Juvenile beating lawsuit begins in federal court


Testimony began Monday in federal court in the case of a juvenile who alleges he was beaten while being held at the juvenile detention center at Pine Bluff last year.

Chadarious Avery, now 15, and his mother, Karen Walls, are suing Roderick Shelby, who is chief of staff for Juvenile Judge Earnest Brown Jr., claiming that Shelby beat Avery while escorting Avery back to the detention center part of the facility after an appearance in court.

The suit also names Sheriff Gerald Robinson, who is in charge of the juvenile detention center, alleging Robinson failed to train and supervise Shelby and other juvenile probation officers.

Shelby’s attorney, Eugene McKissic, said in his opening statement that Shelby was “doing his job” when he escorted Avery out of the courtroom after Avery stood up and began cursing his court appointed attorney and Brown ordered Avery removed from the courtroom.

Avery reportedly continued cursing Shelby while being escorted down the corridor from the courtroom to a door leading to the detention center, a distance McKissic said was about 30 feet.

“You decide how much training you need to walk a person 30 feet from one door to the other,” McKissic said to the 11-member jury seated to hear the case.

A 12th juror, who was selected Monday morning, was released by Federal Judge Kristine Baker just before opening statements began at 2 p.m. Monday because a member of the juror’s family had been involved in an automobile accident.

Shelby said Avery continued to curse him, and when Avery said “you’re going to be the next Mr. Walls, that got my attention.”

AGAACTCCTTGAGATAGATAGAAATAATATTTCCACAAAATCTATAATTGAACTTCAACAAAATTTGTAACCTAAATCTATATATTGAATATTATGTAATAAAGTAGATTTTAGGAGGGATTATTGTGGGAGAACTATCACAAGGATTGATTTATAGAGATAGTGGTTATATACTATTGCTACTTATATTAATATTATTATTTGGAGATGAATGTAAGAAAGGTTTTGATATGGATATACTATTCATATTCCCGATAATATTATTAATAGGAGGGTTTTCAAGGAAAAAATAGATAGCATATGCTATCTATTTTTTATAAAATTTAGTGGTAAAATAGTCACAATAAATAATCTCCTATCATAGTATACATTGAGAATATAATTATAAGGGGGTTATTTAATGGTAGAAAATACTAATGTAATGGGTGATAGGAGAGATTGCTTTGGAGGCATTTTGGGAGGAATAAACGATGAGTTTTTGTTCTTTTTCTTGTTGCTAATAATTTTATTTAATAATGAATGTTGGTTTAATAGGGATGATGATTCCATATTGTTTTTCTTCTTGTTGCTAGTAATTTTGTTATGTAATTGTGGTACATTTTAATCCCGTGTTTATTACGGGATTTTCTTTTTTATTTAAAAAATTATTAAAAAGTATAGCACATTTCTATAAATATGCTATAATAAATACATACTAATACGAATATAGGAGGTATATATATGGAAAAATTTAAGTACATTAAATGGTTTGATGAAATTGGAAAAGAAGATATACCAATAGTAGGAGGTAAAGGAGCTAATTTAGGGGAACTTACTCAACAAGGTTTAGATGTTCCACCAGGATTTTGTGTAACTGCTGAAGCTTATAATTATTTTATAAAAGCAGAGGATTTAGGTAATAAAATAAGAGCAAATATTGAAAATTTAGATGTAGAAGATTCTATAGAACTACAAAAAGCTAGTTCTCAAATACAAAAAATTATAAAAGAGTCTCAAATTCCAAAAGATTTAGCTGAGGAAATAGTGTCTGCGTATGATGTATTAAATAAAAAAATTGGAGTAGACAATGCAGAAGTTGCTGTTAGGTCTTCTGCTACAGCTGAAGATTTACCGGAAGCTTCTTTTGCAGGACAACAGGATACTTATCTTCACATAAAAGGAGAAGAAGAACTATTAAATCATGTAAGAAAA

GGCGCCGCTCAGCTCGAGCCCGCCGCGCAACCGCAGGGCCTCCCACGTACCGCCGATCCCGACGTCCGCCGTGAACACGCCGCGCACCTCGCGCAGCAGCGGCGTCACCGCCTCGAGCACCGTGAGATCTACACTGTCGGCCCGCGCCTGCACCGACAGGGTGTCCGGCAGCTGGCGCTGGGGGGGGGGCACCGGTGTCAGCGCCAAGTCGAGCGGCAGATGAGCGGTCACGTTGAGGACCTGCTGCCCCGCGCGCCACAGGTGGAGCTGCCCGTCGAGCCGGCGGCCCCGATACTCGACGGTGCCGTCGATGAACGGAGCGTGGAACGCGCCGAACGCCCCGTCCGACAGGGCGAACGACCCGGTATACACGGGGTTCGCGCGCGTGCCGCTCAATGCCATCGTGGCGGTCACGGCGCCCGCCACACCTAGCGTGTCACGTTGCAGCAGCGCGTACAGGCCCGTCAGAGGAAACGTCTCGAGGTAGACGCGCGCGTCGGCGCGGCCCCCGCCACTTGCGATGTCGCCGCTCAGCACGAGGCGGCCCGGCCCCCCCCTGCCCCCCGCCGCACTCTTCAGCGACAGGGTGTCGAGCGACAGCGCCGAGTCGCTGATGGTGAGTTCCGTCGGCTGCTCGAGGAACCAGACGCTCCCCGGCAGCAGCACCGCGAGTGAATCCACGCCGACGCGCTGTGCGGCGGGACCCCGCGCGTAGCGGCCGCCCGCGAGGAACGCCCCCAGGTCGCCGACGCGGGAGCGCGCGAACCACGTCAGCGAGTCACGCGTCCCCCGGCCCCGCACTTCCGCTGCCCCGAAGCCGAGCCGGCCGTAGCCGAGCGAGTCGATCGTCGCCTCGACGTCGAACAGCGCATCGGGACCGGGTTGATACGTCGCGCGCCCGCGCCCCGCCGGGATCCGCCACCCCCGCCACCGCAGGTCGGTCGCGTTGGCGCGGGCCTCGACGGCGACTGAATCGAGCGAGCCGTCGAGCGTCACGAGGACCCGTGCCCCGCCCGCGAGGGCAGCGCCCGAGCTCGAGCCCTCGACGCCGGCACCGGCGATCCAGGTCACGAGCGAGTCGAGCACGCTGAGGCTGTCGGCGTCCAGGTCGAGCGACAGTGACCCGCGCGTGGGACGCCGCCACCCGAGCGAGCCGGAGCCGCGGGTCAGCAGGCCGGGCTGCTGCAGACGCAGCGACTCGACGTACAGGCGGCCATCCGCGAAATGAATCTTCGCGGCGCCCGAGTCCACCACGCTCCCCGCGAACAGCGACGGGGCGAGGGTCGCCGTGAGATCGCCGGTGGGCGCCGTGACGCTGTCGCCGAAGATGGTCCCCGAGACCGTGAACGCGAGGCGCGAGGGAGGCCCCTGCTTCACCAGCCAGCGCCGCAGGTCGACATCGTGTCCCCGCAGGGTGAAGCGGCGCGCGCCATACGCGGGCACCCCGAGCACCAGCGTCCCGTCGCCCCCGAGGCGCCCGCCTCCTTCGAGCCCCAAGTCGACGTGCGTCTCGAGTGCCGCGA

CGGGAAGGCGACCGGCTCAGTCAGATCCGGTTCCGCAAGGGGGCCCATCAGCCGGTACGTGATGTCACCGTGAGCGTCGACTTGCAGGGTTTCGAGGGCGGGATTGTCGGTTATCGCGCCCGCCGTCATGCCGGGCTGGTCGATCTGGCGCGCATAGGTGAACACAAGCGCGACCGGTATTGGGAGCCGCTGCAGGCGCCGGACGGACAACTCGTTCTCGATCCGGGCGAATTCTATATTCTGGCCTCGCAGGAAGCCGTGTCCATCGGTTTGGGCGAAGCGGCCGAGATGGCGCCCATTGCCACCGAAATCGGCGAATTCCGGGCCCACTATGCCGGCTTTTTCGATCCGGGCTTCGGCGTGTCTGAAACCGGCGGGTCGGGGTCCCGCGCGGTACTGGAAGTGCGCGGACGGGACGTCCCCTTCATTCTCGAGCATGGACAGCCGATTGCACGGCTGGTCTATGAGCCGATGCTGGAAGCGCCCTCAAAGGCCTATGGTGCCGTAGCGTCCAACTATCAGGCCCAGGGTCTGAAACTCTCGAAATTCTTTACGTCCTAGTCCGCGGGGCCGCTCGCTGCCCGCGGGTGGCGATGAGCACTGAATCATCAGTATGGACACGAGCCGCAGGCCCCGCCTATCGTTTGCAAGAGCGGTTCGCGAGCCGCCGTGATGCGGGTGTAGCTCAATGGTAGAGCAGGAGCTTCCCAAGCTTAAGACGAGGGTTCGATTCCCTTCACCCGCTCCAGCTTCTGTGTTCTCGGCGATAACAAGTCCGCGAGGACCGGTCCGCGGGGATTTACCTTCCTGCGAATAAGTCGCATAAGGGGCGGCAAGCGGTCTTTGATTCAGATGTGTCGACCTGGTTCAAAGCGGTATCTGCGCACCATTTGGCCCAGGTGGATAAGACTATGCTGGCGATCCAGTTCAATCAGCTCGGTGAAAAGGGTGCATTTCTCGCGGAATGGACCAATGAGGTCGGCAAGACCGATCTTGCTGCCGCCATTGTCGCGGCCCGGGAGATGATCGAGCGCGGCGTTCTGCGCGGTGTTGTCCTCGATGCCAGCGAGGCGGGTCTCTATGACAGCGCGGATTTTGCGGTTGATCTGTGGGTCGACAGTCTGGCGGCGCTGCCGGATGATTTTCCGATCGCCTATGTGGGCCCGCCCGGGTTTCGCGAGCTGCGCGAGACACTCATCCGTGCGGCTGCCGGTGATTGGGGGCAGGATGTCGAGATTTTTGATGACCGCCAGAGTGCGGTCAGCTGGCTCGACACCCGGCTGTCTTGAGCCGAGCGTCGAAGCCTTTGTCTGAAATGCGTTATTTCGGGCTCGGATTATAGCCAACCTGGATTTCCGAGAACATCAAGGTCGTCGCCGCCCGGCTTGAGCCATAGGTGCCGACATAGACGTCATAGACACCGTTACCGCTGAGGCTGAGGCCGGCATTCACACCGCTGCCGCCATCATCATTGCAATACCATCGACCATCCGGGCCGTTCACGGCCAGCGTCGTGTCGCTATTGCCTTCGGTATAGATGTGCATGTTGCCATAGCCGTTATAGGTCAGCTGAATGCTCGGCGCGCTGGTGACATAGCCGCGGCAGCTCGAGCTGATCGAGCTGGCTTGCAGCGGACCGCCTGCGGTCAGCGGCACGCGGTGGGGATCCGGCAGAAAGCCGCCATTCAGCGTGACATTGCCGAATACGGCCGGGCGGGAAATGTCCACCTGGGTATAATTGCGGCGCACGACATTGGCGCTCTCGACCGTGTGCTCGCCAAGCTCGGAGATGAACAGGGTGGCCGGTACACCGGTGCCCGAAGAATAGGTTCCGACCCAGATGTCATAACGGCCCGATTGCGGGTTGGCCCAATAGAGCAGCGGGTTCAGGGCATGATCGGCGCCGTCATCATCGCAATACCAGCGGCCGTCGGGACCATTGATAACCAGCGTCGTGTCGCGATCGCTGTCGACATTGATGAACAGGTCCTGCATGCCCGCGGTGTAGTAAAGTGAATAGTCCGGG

McKissic had previously told the jurors that Leonard “Sandy” Wall was a guard at the juvenile center who was beaten to death in 2010 during the escapee of three juvenile detainees.

“He walked up to me, swung and I sort of turned and he hit me in the shoulder,” Shelby said. “I grabbed the collar of his jumpsuit and we sort of tussled. He hit me in the face and I hit him back.”

After getting through the door into the detention center, Shelby said Avery broke away from juvenile officer Jose Rivera, who was trying to hold him, and attacked Shelby a second time before Avery could be restrained.

“Avery threw the first blow and Mr. Shelby was protecting himself, “McKissic said to the jury. “It’s your decision on who threw the first blow.”

Fayetteville attorney Jason Boyeskie, who is representing Avery and Karen Walls, said the trial is “about three points.

“No training, no control and no accountability, and more importantly, about protection,” Boyeskie said.

After the incident, Robinson ordered an internal affairs investigation into Shelby’s actions after Karen Walls filed a formal complaint, and fired Shelby from his position as a part-time officer as a result of that investigation which indicated Shelby had used excessive force.

“Nothing in the use of force policy says you use your fist to the head, or you slam a head into a door,” Boyeskie said. “At the juvenile detention center, he (Avery) deserved to be protected. That’s his constitutional right.”

In his opening, McKissic made reference to one of Boyeskie’s points, asking the jury to consider “what kind of training did his mother give him (Avery) to talk like that to a judge and in court.”

Hot Springs attorney C. Burt Newell, who is representing Robinson and Shelby in their official capacities, said “we’re brought here because he (Boyeskie) wants you to believe his client got into a fight with Shelby because Shelby was not trained.

“You won’t find a better trained individual than Shelby,” Newell said. “He was trained and certified as a guard (at the Arkansas Department of Correction) before he was hired by the sheriff’s office. He went to the Arkansas Law Enforcement Academy and in the 13 and-a-half years he worked there, he worked himself up from patrol deputy to captain and at the time he retired, he was the number five ranking officer in the sheriff’s office.”

Newell also made reference to the use of force policy, saying if “he (Shelby) did violate policy, it was the farthest thing from anybody’s mind.”

The trial will continue Tuesday in the federal courtroom on the third floor of the main Post Office.